(NOTE TO READERS: JJ Kinahan is traveling, so the following is a guest column written by Kevin Hincks, Sr. Specialist, Trader Education Host, and Swim Lessons host. Swim Lessons is trader educational programming, which TD Ameritrade clients can access live beginning at 10:30 a.m. CT each trading day from the Support/Chat function within the TD Ameritrade thinkorswim® platform).
Pharmaceutical giant Pfizer (PFE) raised its earnings and revenue outlook for 2016 when it announced Q1 results earlier this year. Analysts are waiting to hear if that’s still on track when PFE reports Q2 results ahead of the bell Tuesday.
Analysts also say that products like Eliquis, Xalkori, Xeljanz, Ibrance and Prevnar 13 could boost top-line sales “meaningfully,” while recent cost savings might help the bottom line. What else is in the pipeline? The recent acquisition of Hospira also is expected to contribute to growth. How is that integration going?
Last week, PFE won bankruptcy-court approval to purchase the assets of Bind Therapeutics, which develops cancer drug treatments that analysts say they’ll also want to know more about. Also of interest is PFE’s recent announcement of positive top-line results from oral trials tied to a drug treating moderately to severely active ulcerative colitis.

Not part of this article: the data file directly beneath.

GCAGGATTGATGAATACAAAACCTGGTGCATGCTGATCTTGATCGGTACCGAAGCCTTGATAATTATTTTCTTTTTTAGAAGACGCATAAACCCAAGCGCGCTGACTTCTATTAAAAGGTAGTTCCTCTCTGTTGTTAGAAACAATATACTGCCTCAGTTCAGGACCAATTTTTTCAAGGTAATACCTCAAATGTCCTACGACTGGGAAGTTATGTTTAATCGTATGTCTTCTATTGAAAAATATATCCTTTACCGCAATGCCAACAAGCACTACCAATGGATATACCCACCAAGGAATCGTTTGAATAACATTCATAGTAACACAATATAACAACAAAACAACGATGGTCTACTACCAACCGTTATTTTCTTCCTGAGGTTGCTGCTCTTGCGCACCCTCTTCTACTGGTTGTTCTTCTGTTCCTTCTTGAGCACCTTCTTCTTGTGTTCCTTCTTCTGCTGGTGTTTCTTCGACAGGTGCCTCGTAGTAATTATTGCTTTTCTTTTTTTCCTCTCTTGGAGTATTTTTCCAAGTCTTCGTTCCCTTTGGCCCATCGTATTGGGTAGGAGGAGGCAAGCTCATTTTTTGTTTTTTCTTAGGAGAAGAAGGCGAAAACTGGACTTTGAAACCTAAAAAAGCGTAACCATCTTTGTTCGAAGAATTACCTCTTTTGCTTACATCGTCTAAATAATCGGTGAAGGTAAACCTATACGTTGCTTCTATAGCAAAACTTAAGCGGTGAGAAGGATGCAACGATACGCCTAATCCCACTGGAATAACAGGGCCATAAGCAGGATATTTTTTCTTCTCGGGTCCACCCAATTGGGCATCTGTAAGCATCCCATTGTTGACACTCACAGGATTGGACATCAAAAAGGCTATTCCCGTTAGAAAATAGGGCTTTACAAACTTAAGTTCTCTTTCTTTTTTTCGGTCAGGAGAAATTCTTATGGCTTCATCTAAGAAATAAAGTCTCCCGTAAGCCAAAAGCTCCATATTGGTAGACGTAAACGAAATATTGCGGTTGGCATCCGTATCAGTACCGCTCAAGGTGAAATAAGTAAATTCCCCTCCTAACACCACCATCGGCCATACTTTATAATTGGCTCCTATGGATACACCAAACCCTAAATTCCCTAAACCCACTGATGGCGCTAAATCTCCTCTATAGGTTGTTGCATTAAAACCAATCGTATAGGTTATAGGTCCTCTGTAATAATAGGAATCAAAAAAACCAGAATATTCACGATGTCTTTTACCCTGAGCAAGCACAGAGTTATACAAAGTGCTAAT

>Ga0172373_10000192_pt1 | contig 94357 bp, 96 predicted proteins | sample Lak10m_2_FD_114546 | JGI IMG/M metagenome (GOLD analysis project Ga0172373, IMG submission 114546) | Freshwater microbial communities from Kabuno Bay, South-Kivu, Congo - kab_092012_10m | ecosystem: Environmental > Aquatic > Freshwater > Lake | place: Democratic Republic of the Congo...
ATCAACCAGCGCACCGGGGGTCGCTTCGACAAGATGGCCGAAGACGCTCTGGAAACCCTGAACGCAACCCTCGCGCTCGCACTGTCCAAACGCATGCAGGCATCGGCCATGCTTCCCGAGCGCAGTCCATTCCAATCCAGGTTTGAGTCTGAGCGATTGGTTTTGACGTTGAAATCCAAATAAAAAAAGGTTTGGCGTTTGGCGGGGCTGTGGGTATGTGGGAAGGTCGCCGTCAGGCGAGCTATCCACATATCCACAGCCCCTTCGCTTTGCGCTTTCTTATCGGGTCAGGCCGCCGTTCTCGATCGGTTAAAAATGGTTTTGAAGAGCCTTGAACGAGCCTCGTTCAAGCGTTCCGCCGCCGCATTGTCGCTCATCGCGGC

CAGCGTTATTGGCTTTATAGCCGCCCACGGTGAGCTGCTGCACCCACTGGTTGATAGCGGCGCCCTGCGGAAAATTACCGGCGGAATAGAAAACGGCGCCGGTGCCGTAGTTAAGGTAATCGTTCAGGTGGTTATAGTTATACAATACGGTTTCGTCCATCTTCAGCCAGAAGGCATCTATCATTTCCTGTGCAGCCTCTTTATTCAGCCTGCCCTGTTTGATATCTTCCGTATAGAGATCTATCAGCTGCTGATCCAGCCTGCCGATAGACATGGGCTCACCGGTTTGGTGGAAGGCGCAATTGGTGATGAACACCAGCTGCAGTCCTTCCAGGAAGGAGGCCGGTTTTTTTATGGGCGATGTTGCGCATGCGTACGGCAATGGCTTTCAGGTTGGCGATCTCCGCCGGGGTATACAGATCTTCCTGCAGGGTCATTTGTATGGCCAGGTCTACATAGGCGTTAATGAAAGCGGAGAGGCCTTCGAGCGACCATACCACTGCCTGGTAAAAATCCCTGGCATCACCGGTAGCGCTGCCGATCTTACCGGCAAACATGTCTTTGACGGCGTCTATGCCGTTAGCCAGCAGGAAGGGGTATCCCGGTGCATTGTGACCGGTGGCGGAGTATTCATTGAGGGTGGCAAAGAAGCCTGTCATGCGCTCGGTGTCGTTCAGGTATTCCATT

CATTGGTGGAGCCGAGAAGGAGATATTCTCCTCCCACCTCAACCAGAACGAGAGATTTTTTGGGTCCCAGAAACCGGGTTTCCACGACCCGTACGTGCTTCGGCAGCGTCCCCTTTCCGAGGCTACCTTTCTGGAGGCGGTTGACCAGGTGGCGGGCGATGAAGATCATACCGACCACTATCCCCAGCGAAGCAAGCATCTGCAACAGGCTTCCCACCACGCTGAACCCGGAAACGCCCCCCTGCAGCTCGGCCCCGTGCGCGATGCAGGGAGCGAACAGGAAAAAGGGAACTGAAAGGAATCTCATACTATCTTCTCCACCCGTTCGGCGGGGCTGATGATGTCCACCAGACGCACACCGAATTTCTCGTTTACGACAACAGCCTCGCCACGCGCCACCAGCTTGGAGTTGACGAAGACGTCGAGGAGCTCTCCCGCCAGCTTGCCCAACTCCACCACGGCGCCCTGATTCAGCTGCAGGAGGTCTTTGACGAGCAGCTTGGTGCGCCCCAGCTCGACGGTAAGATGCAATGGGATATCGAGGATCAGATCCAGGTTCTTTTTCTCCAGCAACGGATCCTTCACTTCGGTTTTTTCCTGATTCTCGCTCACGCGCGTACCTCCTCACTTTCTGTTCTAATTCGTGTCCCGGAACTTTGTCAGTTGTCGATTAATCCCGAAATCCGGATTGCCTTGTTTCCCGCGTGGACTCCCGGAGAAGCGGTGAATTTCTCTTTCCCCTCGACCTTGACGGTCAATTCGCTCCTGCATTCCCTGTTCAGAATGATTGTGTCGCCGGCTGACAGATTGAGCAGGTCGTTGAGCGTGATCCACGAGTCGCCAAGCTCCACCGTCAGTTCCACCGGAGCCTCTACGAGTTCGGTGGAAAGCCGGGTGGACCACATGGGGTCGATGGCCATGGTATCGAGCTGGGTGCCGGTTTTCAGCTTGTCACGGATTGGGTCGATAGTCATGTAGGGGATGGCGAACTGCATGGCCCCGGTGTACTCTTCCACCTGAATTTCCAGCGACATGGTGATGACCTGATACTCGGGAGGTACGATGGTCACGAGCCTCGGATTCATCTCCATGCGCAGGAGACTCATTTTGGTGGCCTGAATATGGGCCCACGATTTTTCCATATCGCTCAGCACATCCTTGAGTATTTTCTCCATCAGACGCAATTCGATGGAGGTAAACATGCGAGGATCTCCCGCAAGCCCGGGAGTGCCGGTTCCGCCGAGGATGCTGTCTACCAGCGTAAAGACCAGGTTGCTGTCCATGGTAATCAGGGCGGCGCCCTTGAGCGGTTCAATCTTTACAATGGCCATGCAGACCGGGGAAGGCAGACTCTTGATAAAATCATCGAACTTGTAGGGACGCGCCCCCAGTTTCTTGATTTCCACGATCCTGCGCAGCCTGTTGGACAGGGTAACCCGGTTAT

Analysts reporting to Thomson Reuters expect earnings per share of $0.62 on revenues of $13 billion. A year ago, PFE turned in a profit of $0.56 a share on topline sales of $11.9 billion.
Short-term options traders have priced in a potential 2.5% share price move in either direction around the earnings release, according to the Market Maker Move™ indicator on the thinkorswim® platform from TD Ameritrade.
Options trading was generally light last week, but there was some volume in the 36- and 36.5-strike puts. Volume on the call side was light as well, but some trading was taking place in the 36.5- and 37-strike lines. The implied volatility is at the 24th percentile. (Please remember past performance is no guarantee of future results.)
Note: Call options represent the right, but not the obligation, to buy the underlying security at a predetermined price over a set period of time. Put options represent the right, but not the obligation, to sell the underlying security at a predetermined price over a set period of time.